State Senator Bob Singer is adamant about re-instating the death penalty in New Jersey on a limited basis. Yesterday, Singer tried to force a vote by the full Senate on a bill he's sponsoring that would reinstate the death penalty in New Jersey for those who murder a child, kill a police officer in the line of duty or commit a terrorist attack that results in fatalities. He was blocked by Democrats who control the Upper House.

"I do not support the death penalty out of a need for revenge or due to malice in my heart. Neither do the many individuals I have met who have suffered from heinous crimes," explains Singer. "I support the death penalty because sometimes it is the only way to achieve justice for the victims and families affected by horrible crimes. I am well aware that the death penalty will not bring back a murdered child, slain police officer or a victim of terrorism. For certain crimes life in prison is just not punishment enough."

Arthur Morgan III, accused of killing his 2-year-old daughter Tiara by throwing her off a Monmouth County bridge, leaving her in a creek still strapped into her car seat and then fleeing to California deserves to die says Singer.

The Senator explains, "The concept of the bill is to reinstate the death penalty which I voted against eliminating several years ago (2007). The bill would be specific that it would have to be murdering a police officer on duty, an act of terrorism where someone is killed and murdering a child."

"There are certain crimes that are so heinous that they certainly deserve the death penalty," insists Singer. "Think about this crime. Throwing a baby alive off a bridge, weighted down to her death in water. Killing a 2-year-old the way this baby was killed goes beyond reason."

The Senator is hoping to garner support from municipalities, the law enforcement community and more of his fellow legislators. He's confident that he can, explaining, "There were 16 Senators who supported not abolishing the death penalty so there is a large group of Senators that were concerned about it."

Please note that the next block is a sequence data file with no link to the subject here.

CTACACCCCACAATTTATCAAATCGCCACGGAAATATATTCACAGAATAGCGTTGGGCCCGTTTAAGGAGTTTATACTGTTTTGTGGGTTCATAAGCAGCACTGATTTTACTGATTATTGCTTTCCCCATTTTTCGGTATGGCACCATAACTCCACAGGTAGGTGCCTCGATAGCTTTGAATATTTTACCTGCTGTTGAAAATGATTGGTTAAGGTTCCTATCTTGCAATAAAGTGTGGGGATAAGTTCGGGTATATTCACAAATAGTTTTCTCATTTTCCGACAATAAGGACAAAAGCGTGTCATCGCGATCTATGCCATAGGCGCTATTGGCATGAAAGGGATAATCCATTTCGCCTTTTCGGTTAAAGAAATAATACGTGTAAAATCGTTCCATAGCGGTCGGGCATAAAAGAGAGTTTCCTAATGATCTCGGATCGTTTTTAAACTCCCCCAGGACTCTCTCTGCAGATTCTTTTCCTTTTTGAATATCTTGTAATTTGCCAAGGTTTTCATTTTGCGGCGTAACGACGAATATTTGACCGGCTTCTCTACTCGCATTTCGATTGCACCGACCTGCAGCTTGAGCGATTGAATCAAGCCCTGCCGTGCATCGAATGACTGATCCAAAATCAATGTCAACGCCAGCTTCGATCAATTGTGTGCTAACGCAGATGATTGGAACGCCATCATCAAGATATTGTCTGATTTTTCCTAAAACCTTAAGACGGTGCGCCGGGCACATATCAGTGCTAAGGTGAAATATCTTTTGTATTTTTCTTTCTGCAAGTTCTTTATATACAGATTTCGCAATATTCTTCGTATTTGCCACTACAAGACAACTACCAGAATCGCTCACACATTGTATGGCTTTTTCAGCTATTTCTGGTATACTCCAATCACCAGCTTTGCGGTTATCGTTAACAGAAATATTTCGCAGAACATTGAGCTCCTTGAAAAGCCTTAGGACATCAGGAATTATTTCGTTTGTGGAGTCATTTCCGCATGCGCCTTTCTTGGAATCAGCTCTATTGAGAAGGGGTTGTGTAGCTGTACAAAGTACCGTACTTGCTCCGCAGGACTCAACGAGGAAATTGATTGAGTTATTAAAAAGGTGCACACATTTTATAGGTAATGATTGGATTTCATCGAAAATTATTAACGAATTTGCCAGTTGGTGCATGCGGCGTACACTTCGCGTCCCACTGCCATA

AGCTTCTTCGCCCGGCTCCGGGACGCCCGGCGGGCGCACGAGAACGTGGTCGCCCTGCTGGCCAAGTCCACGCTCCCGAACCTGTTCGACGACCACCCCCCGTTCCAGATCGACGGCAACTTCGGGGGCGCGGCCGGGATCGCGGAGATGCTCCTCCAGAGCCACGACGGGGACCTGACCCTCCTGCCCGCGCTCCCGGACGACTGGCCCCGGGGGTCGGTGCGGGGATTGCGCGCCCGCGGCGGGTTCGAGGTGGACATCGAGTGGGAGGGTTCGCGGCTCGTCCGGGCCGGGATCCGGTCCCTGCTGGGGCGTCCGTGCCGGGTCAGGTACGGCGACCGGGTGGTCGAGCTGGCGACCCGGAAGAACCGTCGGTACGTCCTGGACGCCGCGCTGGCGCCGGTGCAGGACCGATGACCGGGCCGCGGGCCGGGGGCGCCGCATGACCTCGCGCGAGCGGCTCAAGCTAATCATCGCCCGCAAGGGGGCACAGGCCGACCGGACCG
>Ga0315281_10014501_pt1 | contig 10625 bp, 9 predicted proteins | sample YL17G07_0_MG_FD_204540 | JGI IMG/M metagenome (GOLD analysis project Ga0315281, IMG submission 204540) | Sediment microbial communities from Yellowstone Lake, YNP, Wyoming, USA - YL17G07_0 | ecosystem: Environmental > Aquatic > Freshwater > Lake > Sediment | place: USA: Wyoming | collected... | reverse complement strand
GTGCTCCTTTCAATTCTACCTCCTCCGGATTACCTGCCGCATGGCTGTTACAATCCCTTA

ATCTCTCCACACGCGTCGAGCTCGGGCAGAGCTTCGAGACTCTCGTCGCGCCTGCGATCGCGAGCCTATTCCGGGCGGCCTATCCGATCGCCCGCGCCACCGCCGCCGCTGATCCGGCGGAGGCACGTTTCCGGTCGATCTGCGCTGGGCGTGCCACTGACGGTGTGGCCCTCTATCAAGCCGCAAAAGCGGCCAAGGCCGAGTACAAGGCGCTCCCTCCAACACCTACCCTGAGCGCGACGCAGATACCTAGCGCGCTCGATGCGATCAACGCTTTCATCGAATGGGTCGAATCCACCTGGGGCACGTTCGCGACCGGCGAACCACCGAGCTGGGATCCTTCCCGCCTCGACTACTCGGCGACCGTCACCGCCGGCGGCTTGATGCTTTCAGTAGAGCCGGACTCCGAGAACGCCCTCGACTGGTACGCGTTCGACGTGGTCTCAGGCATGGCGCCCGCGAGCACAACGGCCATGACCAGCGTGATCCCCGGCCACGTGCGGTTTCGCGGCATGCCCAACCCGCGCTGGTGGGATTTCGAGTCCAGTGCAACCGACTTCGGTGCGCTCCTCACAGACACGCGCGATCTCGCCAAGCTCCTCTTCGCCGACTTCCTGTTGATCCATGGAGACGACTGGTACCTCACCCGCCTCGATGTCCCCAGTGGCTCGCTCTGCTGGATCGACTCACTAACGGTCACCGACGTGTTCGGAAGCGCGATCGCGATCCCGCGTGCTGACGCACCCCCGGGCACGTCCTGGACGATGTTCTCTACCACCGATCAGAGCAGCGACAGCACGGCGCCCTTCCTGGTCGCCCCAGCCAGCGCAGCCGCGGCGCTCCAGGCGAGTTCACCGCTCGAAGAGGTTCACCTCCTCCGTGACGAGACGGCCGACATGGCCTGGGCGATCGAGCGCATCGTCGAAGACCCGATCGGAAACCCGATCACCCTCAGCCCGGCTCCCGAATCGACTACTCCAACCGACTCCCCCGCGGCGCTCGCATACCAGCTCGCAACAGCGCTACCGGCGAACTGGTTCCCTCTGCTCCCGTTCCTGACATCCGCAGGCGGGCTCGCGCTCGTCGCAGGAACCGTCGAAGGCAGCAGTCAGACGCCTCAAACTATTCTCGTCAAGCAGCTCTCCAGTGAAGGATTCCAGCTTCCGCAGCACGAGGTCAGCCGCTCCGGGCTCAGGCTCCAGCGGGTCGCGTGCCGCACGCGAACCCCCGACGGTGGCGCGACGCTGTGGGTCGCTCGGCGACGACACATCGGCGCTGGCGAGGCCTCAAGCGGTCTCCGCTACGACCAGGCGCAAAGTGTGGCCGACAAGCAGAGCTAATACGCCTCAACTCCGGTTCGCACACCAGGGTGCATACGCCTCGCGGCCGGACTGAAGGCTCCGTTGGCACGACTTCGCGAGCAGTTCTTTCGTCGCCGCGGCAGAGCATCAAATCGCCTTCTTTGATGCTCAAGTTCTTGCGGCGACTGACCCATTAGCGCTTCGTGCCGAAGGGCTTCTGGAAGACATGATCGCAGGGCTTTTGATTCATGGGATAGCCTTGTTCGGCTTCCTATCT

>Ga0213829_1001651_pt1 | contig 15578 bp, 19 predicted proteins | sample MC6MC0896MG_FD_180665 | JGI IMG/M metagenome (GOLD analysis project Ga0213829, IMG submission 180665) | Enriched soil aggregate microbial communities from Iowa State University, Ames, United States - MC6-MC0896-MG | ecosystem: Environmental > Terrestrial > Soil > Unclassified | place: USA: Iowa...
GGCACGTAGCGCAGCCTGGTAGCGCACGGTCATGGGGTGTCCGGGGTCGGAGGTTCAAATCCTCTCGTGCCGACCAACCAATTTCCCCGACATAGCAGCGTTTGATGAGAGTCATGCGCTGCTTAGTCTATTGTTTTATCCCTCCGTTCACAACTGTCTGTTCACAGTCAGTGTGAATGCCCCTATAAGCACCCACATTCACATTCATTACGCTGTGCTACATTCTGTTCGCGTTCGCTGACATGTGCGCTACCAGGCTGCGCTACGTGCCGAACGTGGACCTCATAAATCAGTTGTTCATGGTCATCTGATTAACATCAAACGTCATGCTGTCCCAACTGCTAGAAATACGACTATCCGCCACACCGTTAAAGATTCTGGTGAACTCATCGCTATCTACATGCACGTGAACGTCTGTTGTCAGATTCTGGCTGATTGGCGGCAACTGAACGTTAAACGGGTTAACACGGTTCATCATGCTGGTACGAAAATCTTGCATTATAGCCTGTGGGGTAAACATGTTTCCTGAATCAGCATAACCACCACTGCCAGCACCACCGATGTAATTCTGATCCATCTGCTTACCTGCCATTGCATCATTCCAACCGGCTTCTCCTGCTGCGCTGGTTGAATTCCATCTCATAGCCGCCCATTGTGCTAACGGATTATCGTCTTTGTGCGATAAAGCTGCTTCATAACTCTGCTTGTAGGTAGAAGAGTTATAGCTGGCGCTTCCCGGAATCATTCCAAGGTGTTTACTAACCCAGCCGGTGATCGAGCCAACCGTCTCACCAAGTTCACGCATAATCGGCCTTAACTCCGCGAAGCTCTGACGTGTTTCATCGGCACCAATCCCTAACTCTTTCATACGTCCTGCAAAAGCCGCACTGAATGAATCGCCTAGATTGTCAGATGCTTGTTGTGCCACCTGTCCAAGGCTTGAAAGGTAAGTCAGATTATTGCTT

Singer vows to re-introduce his limited death penalty bill again next year and every year after that until public pressure forces lawmakers to vote on it. He strongly believes it would pass.

When he introduced his limited death penalty bill in January in response to another tragedy, Singer said, "When we take a look at this heinous crime that just happened to a Lakewood police officer, a fine young man, there are certain crimes that raise the bar and that you have to have a severe consequence." The Senator's 30th legislative district includes Lakewood.

Lakewood police officer Christopher Matlosz, 27, was on patrol in January of this year in a residential neighborhood in Lakewood that had been the scene of several drive-by shootings. He pulled his police cruiser up to a person on the sidewalk and began talking to him in a non-confrontational manner, authorities said. Suddenly, the pedestrian pulled a handgun out of his baggy clothing and opened fire, shooting the officer three times. Matlosz slumped behind the wheel, mortally wounded, as the suspect ran away.

Police arrested 19-year-old Jahmell Crockam, who was hiding in an apartment in Camden, about 60 miles from the crime scene. He is charged with murder and weapons offenses, and is being held on $5 million bail. His public defender says Crockam plans to plead innocent at his arraignment, which has not been scheduled.

Authorities said yesterday that Crockam and another man are now being charged with another murder, the October 15 shooting death of Justin Williams, whose body was found dumped on a street corner. Information leading to the new murder charge was developed as police investigated the slaying of the officer.

Asked if the possibility of the death penalty might have stopped Crockham from killing, Singer said at the time, "He thinks he's going to enter prison like a rock star…….Everyone's very brave talking about things until they're looking it straight in the eye so I think it (capital punishment) is a deterrent."

Singer also wants legislators to take a close look at the lengthy appeals process that bogged down death penalty cases before it was abolished. He explains, "The problem with the last bill is no one ever died from it."

Video by Dino Flammia